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Why Predicting Bitcoin “Bubbles” is Pointless

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Recently, there has been a trend of tracking Bitcoin prices, and predicting not only where the price will go next, but also predicting when the next Bitcoin “bubble” will be, based on statistical analysis of the market data. One recent analysis predicts, based on trends past trends, that future Bitcoin prices will drop well below $400 and may even possibly dip as low as $270. Another makes the prediction that the market is actually on track for another Bitcoin bubble late this summer, the complete opposite of the first analysis.  There are two major reasons why making these kinds of predictions is pointless, which will be discussed in this article.

First, however, this article must be prefaced with a clarification on the methodology of the Austrian school of economics. Mainstream economists often attempt to invalidate the Austrian school by claiming that it is “unscientific” and rejects empirical data while relying purely on deductive logic to come to its conclusions, which would make Austrian economics irrelevant in a world that has, apparently, transcended the rules of logic.  A world where human behavior can be quantified, predicted, and dictated based on mathematical equations. These claims are simply not true. Austrians in no way reject the use of empirical data; to say that they do is to confuse using empirical data with the philosophical belief of empiricism, or positivism. Positivism is the belief that all knowledge comes from the collection and calculation of empirical data. In other words, positivists claim that all things can be explained through the use of myriad statistical and other mathematical models. This philosophy seeks to apply the methodology of the natural sciences to all aspects of life, including economics.

Bitcoin Price Movements Cannot Be Predicted Because Humans Are Not Predictable

Before Lord Keynes sparked the rise of positivism in economics, those who studied economics considered human behavior a necessarily unpredictable behavior. The only thing economists sought was to logically deduce the outcome of purposeful action implemented by individuals. In order to do this, economists would write extensive, thorough treatises on economics that attempted to explain the nature of the market by deducing all of its laws from the universally true Action Axiom, which states that all humans employ purposive action. These economists used empirical data as well; they analyzed data in order to find the causal relations between the means employed and the ends that such an employment brought about. And Austrians advocate this kind of empirical analysis! It is essential that we use history to understand the implications of human action.

However, after the rise of Keynesianism, this type of theory-building was lost to the newly eminent economists. Now, the entire science of economics relies upon faulty assumptions, that produce conclusions that have no relevance to the real world market. This methodology is what Austrians reject, not the use of data. Economics must have a foundational theory that explains the progression of the market, which necessarily arises from the actions of human beings, who are governed by the rules of logic; this natural governance is exactly why the Austrians stress the use of deductive logic to form a general theory.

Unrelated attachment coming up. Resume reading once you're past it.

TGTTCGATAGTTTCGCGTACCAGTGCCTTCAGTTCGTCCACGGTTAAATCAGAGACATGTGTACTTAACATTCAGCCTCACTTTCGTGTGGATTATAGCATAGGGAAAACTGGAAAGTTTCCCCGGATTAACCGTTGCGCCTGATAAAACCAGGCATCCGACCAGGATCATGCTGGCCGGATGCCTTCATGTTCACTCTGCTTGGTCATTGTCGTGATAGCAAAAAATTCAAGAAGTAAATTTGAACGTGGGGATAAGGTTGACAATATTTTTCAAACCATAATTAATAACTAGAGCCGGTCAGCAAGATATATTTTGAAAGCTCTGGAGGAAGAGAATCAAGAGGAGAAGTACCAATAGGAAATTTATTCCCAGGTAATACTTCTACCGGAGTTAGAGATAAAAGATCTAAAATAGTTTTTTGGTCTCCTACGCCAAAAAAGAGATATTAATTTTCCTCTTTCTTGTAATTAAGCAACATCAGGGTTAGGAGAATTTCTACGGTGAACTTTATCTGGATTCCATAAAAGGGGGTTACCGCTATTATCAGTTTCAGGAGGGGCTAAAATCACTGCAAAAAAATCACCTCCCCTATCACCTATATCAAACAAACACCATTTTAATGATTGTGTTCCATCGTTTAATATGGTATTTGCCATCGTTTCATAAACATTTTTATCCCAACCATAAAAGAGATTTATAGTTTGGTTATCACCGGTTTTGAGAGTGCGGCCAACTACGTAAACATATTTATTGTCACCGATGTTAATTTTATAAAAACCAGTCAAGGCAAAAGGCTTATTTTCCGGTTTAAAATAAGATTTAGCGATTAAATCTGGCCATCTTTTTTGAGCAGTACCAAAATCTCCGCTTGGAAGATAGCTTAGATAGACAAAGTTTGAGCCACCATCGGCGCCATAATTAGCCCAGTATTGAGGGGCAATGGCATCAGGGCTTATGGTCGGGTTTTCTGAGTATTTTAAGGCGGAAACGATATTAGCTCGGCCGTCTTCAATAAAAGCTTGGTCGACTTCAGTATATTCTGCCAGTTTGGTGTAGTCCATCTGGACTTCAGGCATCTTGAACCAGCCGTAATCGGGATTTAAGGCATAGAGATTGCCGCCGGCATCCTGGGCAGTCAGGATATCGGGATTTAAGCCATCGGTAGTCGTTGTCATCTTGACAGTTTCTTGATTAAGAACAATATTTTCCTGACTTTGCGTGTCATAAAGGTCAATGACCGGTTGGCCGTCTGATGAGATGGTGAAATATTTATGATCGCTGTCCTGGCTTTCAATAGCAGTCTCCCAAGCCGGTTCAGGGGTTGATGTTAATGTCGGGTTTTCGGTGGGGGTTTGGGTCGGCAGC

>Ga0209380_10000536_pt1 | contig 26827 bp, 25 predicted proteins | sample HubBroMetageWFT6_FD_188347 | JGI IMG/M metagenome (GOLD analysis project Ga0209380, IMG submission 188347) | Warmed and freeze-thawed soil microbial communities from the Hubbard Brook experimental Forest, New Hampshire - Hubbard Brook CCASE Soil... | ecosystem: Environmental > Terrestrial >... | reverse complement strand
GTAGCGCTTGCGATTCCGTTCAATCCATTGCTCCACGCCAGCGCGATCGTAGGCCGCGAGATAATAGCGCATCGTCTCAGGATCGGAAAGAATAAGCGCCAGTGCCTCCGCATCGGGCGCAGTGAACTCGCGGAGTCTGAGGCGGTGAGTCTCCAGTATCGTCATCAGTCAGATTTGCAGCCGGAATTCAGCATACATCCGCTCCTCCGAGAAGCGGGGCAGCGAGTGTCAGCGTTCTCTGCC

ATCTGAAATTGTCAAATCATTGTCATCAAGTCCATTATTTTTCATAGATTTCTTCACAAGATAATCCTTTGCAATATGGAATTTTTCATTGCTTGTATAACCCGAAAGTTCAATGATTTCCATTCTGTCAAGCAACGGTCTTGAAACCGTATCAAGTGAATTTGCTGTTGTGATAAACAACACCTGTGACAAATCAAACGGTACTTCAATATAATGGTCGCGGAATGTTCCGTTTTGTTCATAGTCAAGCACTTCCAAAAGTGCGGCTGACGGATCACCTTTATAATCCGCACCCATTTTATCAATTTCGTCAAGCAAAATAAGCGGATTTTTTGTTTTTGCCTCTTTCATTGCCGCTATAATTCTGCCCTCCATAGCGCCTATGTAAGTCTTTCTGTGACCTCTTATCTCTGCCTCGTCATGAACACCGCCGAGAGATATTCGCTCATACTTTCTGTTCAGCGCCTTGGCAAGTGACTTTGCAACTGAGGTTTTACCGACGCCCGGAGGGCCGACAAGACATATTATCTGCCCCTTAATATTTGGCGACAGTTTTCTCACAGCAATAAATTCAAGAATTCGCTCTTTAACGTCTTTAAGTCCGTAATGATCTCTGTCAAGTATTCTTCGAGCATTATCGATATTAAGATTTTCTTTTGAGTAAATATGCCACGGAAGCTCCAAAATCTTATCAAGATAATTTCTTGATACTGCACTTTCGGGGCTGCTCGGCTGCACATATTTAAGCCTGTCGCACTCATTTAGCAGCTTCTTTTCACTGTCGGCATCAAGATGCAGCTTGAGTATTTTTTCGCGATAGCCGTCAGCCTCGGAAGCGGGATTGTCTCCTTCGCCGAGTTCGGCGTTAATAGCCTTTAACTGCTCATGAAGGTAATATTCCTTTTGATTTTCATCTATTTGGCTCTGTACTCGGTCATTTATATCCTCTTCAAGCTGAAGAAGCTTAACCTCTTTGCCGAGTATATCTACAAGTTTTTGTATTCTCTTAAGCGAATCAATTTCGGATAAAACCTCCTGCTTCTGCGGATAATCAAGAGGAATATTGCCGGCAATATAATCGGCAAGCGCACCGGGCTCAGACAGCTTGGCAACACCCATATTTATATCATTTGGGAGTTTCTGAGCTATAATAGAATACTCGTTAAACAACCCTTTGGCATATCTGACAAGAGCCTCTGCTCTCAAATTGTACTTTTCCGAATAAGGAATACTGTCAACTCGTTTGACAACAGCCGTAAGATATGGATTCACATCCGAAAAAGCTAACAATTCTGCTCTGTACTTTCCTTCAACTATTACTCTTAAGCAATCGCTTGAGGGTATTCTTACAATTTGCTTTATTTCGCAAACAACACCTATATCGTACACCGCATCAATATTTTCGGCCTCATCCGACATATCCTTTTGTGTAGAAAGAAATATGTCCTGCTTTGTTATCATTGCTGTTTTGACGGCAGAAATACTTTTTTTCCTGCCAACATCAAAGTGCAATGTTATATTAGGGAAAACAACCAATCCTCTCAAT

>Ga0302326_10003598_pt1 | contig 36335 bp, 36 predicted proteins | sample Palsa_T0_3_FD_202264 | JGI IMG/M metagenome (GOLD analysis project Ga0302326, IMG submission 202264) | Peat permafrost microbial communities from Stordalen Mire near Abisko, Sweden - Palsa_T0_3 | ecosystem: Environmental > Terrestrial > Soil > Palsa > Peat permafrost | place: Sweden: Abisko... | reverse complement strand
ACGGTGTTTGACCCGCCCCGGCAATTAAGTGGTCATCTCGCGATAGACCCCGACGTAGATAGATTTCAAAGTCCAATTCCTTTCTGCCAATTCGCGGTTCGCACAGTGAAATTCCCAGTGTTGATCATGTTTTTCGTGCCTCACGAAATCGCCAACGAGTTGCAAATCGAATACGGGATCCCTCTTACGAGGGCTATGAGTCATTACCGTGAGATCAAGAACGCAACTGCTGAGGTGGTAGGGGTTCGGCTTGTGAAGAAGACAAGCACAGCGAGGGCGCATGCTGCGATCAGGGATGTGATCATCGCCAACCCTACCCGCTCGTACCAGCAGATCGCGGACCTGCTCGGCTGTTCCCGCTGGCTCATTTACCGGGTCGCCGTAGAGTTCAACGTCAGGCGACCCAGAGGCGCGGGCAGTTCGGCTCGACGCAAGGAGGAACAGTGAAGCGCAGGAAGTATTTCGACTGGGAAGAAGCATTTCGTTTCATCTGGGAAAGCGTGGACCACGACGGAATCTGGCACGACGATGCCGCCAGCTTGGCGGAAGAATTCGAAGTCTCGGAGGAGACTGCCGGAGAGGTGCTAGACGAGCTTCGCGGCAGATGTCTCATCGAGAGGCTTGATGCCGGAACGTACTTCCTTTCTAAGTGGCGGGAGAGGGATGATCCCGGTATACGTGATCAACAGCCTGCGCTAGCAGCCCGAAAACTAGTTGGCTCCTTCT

What are economic models without a logical theory to explain the numbers? How can equations alone explain the origin of money, or the formulation of prices?  The fact that pure positivism cannot even begin to explain these issues, nor does it even attempt to, is the grounds on which Austrian economists reject a purely empirical approach.  Economics is a social science, along with psychology, sociology, anthropology, and political science.  Until our understanding of the human brain is absolute, and the ability to replicate, and analyze, the entirety of it’s functioning has been realized, the social sciences will not be completely calculable.

Uncertainty is Inherent in Bitcoin Today and in Bitcoin’s Future

Unfortunately, it seems that this brand of “scientific” positivism is making its way into the markets of the Bitcoin community. We have these people who are attempting to remove the human aspect from the Bitcoin markets and isolate the price trends, hoping to make some kind of meaningful prediction about where the price is heading. But doing so is simply untenable. It is impossible to predict something that is tied to human action. Removing the human element and isolating the empirical data merely ignores the greatest factor that determines the trajectory of Bitcoin. The phenomenon of digital currencies would not exist without human action; neither the very creation of the Bitcoin protocol, nor the establishment of Bitcoin’s monetary value could have occurred without individuals employing provident action.

Why is this important? The very essence of human action is uncertainty. Humans act because the future is uncertain. If the future was certain, there would be no reason to act and, consequently, an economy would not exist. Therefore, anything related to human action is also subjected to the same level of uncertainty, and Bitcoin is no exception. Sure, we can identify trends and speculate about how long the trends will continue. But to claim that we can predict with certainty the trajectory of Bitcoin is an erroneous claim. Predicting what individuals will do with their Bitcoins is no more possible than predicting what someone will decide to eat for lunch, or what kind of car a person will buy.